[EDITOR’S NOTE – SPW Legal Editor Tiffany Comprés practices with the renowned international produce trade law firm, Sandler, Travis & Rosenberg, P.A in Miami.  We welcome your questions about produce law – just address them to and look for the answers here.]

SPW Legal Editor Tiffany Compres/Photo above by Chiccodoro

Many buyers and importers give loans to their growers to enable the grower to produce the product, essentially financing the operation. But often, these buyers don’t take the same care in protecting their interests in this transaction as a bank would, and are left holding the bag when the grower goes out of business or can’t pay. What’s the solution? Secure the loan.

What does “securing a loan” mean anyway?

Securing a loan means obtaining collateral to guarantee that if the borrower doesn’t pay, the lender can still get back the money owed by taking ownership of the collateral and (usually) selling it. Think of a mortgage – except that almost anything can be collateral. Receivables, equipment, crops, stocks, inventory, intellectual property (like trademarks) … all of these can be collateral.

How do you secure a loan?

In the United States, Article 9 of the Unified Commercial Code (UCC) governs secured loans. The trick is, the UCC is anything but unified. Each state has its own version. If the buyer/lender and grower/borrower are in different states or countries you will have to make sure you’re working under the correct law. In general, the process works as follows:

  1. Creation and attachment

First you must create the security interest and legally attach it to the designated collateral so the interest becomes enforceable against the grower/borrower. This usually requires a written agreement signed by the grower/borrower. Some value must be given by the lender/buyer to the grower/borrower (this is usually the loan). The grower/borrower must also have rights to the collateral (i.e., own it, and have a right to use it as collateral).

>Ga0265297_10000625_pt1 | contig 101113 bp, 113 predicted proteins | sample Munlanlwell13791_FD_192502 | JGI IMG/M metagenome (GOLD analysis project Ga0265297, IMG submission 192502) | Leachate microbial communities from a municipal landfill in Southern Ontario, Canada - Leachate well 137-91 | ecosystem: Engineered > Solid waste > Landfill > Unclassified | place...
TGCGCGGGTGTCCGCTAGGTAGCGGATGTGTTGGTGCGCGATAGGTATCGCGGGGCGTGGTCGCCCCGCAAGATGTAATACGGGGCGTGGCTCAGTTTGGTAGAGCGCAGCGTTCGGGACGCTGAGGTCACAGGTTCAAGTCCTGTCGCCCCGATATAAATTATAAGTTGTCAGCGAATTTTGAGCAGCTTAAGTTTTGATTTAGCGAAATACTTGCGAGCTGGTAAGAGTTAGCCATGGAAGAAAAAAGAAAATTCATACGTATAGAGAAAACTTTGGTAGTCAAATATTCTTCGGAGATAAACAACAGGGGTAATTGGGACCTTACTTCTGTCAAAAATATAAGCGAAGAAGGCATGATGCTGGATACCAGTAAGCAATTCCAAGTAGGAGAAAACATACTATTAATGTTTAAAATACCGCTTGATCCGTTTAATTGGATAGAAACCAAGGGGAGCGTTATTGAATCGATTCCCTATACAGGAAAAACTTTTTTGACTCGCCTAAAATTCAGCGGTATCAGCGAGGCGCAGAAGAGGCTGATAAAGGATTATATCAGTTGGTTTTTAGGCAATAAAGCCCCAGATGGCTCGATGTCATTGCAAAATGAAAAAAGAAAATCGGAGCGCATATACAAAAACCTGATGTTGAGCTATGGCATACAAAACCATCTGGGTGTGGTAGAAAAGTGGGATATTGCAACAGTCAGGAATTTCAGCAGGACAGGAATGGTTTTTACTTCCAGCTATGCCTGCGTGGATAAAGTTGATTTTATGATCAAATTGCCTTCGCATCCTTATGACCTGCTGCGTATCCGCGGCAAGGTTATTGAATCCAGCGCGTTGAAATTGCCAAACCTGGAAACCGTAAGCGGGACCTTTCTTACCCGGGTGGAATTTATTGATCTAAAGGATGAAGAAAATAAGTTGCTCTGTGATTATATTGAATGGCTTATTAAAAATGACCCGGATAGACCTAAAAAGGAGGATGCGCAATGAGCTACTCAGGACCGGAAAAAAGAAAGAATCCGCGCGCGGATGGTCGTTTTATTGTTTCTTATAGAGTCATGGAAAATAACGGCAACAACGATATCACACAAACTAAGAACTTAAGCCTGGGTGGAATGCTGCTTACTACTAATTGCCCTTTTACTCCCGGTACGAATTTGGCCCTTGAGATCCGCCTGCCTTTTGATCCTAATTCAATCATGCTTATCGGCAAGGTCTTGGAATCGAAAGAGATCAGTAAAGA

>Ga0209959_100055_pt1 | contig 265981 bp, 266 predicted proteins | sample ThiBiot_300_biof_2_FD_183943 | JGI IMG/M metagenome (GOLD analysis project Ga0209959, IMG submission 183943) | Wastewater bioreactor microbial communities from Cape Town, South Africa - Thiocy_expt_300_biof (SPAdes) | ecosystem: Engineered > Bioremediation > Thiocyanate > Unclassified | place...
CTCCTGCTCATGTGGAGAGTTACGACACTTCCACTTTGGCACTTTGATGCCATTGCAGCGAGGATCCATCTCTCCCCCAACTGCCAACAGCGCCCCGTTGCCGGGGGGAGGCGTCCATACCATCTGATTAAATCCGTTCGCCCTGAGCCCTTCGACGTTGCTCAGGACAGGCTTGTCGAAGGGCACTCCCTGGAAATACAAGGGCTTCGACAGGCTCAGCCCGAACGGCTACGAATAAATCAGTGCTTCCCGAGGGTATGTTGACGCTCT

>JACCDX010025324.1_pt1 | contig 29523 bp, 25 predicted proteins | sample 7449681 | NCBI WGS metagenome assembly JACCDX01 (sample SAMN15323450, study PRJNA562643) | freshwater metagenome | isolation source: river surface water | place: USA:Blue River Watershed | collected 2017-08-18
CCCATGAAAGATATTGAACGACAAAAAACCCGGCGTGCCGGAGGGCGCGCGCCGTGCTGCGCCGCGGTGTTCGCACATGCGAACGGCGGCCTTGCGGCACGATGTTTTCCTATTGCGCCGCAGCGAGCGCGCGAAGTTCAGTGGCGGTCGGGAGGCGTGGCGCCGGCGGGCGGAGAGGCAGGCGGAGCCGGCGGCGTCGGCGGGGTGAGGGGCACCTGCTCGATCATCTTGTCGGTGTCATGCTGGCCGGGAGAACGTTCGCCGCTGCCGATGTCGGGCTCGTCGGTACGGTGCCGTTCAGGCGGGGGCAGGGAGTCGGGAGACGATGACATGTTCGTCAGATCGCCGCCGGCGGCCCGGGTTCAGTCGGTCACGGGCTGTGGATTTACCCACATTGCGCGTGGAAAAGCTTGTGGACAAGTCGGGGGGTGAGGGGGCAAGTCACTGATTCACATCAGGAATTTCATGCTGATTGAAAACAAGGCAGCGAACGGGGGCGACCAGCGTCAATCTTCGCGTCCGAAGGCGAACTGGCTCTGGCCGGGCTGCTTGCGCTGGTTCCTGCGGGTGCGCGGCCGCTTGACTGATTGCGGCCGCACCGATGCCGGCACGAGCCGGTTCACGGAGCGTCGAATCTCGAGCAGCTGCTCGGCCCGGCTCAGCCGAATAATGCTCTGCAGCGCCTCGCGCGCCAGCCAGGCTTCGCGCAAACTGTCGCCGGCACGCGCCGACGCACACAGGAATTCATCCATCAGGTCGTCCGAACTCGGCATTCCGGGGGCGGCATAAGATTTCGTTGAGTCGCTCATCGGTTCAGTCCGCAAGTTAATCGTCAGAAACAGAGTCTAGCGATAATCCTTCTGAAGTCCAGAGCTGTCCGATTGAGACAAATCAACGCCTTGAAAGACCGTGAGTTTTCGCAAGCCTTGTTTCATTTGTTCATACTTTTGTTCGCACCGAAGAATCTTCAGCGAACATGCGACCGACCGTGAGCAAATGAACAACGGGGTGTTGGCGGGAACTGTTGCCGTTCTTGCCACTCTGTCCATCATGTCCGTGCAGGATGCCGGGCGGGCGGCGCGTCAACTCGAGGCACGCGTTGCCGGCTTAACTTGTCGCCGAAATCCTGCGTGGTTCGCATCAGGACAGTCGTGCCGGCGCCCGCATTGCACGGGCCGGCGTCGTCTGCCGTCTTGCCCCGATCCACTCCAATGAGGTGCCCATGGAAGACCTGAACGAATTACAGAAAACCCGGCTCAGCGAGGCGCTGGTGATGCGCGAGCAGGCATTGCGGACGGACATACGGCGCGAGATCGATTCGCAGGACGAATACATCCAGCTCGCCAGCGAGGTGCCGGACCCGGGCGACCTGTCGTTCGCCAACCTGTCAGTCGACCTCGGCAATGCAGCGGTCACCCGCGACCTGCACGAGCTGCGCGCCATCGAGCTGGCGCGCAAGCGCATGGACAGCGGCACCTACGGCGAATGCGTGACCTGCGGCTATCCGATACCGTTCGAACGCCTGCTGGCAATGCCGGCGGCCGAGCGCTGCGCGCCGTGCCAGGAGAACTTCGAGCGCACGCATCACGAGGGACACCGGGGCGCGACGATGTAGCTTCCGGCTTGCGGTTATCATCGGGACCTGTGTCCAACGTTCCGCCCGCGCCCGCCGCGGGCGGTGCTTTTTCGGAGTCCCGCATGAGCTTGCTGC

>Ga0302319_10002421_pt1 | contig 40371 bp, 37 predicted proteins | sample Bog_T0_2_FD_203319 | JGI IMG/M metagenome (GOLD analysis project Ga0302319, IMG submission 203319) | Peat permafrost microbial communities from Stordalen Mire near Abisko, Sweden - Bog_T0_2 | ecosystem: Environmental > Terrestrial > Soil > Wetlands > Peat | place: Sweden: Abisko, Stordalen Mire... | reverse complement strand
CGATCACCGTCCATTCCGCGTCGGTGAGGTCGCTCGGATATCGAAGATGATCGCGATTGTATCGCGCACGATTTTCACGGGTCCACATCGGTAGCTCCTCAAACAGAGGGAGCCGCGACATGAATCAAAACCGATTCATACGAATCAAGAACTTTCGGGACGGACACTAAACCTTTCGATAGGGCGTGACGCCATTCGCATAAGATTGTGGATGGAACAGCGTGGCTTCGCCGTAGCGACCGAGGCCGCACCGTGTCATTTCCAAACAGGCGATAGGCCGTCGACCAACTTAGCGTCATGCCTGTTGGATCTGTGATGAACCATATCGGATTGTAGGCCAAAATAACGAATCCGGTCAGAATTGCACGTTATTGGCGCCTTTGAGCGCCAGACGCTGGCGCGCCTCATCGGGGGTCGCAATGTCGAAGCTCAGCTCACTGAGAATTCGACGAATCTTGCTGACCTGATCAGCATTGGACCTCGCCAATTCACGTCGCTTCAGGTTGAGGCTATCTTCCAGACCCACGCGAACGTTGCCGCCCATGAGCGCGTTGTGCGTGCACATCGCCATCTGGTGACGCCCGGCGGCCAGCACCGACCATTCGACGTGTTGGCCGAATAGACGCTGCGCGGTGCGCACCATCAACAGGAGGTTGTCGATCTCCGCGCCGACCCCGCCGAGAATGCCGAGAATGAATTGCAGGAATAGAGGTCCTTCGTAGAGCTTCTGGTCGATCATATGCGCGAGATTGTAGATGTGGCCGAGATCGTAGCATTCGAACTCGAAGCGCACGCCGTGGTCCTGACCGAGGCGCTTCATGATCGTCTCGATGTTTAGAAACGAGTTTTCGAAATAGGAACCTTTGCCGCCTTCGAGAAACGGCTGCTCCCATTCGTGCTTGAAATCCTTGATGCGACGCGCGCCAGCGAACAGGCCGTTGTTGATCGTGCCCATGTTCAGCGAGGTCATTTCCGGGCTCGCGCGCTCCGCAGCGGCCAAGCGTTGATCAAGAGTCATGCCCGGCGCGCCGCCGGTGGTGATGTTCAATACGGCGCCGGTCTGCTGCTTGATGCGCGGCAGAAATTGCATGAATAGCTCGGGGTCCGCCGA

1. Perfection

This is the step with the most pitfalls. “Perfection” means making sure the security interest is enforceable against unsecured creditors who want to be paid from the grower/borrower’s assets, so they can’t use your collateral as payment. Generally, this is accomplished by filing a UCC-1 Financing Statement. The place of filing the UCC-1 is tricky

Collateral is key

and depends on the kind of collateral, the location of the collateral and the borrower, where the borrower is legally organized, and the state law that applies. Some forms of perfection are better than others with respect to certain kinds of collateral. It is also vital that the UCC-1 Financing Statement be perfect – no errors in the legal name of borrower, etc., because any mistake could reduce or eliminate the lender’s rights to the collateral. The problem is compounded when the borrower is in a different country altogether, because the UCC may not apply at all.

  1. Priority and Enforcement

This aspect is also a bit tricky, because the applicable state UCC can be different from the one used to “perfect” the security interest, depending on the type of collateral involved. Nonetheless, it is critical. Priority means the relative rights of one creditor with a security interest in the borrower’s assets vis‐à‐vis other creditors with claims to the same assets. This is the same as having multiple mortgages, where the oldest (with most priority) is paid first, and so on. There may be nothing left for the last in priority.